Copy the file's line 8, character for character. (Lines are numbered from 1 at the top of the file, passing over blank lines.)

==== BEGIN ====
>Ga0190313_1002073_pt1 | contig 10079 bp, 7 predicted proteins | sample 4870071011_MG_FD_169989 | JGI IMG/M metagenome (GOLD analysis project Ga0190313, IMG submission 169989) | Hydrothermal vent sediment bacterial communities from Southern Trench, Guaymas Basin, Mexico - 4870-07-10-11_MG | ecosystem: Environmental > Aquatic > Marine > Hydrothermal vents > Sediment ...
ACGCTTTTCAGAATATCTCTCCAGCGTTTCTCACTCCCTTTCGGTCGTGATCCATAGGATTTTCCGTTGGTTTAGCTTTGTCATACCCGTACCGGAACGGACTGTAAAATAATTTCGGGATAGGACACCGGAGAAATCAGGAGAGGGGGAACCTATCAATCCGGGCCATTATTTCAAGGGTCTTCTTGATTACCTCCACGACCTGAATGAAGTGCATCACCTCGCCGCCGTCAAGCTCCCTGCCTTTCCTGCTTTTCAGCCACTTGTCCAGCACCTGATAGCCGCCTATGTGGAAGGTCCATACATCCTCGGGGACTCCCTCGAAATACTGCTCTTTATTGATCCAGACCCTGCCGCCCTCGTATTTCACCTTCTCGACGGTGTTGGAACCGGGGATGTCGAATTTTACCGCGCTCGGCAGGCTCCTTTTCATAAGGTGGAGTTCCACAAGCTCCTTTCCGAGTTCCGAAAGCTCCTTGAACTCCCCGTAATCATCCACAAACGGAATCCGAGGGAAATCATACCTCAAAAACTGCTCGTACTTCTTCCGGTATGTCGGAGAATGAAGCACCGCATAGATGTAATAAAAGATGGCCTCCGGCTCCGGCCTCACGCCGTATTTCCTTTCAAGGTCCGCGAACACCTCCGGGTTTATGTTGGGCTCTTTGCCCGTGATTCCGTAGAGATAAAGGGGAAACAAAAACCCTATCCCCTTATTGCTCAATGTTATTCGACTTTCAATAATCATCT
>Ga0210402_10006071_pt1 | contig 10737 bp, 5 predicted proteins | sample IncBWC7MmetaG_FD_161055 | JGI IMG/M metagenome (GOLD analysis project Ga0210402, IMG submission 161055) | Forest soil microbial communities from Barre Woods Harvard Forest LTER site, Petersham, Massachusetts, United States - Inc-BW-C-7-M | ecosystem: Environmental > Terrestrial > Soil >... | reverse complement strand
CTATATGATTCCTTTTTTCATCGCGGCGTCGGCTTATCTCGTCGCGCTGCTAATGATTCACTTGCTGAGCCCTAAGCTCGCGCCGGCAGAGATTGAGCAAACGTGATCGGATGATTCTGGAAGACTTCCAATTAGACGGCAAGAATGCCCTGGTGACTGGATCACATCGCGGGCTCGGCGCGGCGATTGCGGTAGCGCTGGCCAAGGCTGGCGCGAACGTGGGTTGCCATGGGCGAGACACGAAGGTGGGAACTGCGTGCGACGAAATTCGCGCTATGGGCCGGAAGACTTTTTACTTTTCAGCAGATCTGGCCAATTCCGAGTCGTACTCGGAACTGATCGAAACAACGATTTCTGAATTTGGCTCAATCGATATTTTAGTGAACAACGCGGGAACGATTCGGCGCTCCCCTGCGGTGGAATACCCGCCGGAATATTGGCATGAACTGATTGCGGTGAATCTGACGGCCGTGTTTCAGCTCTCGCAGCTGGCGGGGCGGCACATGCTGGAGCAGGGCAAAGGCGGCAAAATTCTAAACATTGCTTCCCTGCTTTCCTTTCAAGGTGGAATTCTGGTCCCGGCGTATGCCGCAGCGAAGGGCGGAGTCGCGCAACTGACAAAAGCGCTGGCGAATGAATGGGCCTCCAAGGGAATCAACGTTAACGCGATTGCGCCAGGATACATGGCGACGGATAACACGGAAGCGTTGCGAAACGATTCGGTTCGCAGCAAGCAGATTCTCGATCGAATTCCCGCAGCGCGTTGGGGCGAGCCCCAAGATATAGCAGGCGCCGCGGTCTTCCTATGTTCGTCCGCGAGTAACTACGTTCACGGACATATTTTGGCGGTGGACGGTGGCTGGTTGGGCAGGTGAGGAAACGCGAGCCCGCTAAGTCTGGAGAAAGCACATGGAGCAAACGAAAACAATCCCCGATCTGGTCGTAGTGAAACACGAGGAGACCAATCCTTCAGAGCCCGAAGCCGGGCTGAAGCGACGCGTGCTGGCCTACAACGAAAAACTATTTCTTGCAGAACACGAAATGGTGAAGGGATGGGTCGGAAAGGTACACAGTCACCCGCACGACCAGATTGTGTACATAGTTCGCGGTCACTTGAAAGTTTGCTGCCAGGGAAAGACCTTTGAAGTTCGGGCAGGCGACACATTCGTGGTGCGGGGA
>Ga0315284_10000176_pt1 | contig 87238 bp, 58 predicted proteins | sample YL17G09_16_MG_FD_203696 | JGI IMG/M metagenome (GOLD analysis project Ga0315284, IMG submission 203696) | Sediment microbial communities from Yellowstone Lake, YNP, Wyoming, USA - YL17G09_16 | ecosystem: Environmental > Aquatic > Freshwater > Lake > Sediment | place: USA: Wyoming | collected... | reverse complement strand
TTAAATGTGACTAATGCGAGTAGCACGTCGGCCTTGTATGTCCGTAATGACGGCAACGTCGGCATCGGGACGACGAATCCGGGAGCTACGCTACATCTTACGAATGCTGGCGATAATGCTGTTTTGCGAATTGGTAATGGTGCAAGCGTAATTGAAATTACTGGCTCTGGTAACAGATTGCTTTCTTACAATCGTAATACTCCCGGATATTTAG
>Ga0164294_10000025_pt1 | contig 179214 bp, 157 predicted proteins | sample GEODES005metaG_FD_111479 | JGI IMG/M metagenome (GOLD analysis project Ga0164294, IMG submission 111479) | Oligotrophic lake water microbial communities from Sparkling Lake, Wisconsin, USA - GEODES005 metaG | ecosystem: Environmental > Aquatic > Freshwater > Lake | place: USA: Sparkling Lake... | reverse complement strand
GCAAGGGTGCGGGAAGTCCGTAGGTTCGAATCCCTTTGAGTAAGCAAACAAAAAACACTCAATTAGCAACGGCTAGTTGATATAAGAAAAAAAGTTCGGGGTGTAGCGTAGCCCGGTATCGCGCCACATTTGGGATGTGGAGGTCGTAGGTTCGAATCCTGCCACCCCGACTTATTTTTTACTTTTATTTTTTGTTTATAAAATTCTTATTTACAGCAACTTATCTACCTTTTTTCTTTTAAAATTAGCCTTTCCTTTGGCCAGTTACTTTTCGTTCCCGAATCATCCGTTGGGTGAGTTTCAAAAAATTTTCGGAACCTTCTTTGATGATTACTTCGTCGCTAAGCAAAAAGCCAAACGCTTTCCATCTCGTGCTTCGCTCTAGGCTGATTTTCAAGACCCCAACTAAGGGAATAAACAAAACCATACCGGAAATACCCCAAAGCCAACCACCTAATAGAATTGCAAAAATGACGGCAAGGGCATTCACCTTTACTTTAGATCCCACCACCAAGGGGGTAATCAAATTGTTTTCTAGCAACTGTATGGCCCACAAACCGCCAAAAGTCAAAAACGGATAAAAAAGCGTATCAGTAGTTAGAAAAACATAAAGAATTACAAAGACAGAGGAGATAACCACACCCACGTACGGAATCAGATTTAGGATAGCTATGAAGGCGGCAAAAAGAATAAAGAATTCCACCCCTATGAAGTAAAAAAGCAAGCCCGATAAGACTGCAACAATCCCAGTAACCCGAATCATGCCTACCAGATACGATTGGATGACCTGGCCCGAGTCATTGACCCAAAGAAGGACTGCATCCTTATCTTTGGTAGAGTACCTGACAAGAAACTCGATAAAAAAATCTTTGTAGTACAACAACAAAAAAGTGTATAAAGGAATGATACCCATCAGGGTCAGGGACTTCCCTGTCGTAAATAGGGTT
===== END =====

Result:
GCAAGGGTGCGGGAAGTCCGTAGGTTCGAATCCCTTTGAGTAAGCAAACAAAAAACACTCAATTAGCAACGGCTAGTTGATATAAGAAAAAAAGTTCGGGGTGTAGCGTAGCCCGGTATCGCGCCACATTTGGGATGTGGAGGTCGTAGGTTCGAATCCTGCCACCCCGACTTATTTTTTACTTTTATTTTTTGTTTATAAAATTCTTATTTACAGCAACTTATCTACCTTTTTTCTTTTAAAATTAGCCTTTCCTTTGGCCAGTTACTTTTCGTTCCCGAATCATCCGTTGGGTGAGTTTCAAAAAATTTTCGGAACCTTCTTTGATGATTACTTCGTCGCTAAGCAAAAAGCCAAACGCTTTCCATCTCGTGCTTCGCTCTAGGCTGATTTTCAAGACCCCAACTAAGGGAATAAACAAAACCATACCGGAAATACCCCAAAGCCAACCACCTAATAGAATTGCAAAAATGACGGCAAGGGCATTCACCTTTACTTTAGATCCCACCACCAAGGGGGTAATCAAATTGTTTTCTAGCAACTGTATGGCCCACAAACCGCCAAAAGTCAAAAACGGATAAAAAAGCGTATCAGTAGTTAGAAAAACATAAAGAATTACAAAGACAGAGGAGATAACCACACCCACGTACGGAATCAGATTTAGGATAGCTATGAAGGCGGCAAAAAGAATAAAGAATTCCACCCCTATGAAGTAAAAAAGCAAGCCCGATAAGACTGCAACAATCCCAGTAACCCGAATCATGCCTACCAGATACGATTGGATGACCTGGCCCGAGTCATTGACCCAAAGAAGGACTGCATCCTTATCTTTGGTAGAGTACCTGACAAGAAACTCGATAAAAAAATCTTTGTAGTACAACAACAAAAAAGTGTATAAAGGAATGATACCCATCAGGGTCAGGGACTTCCCTGTCGTAAATAGGGTT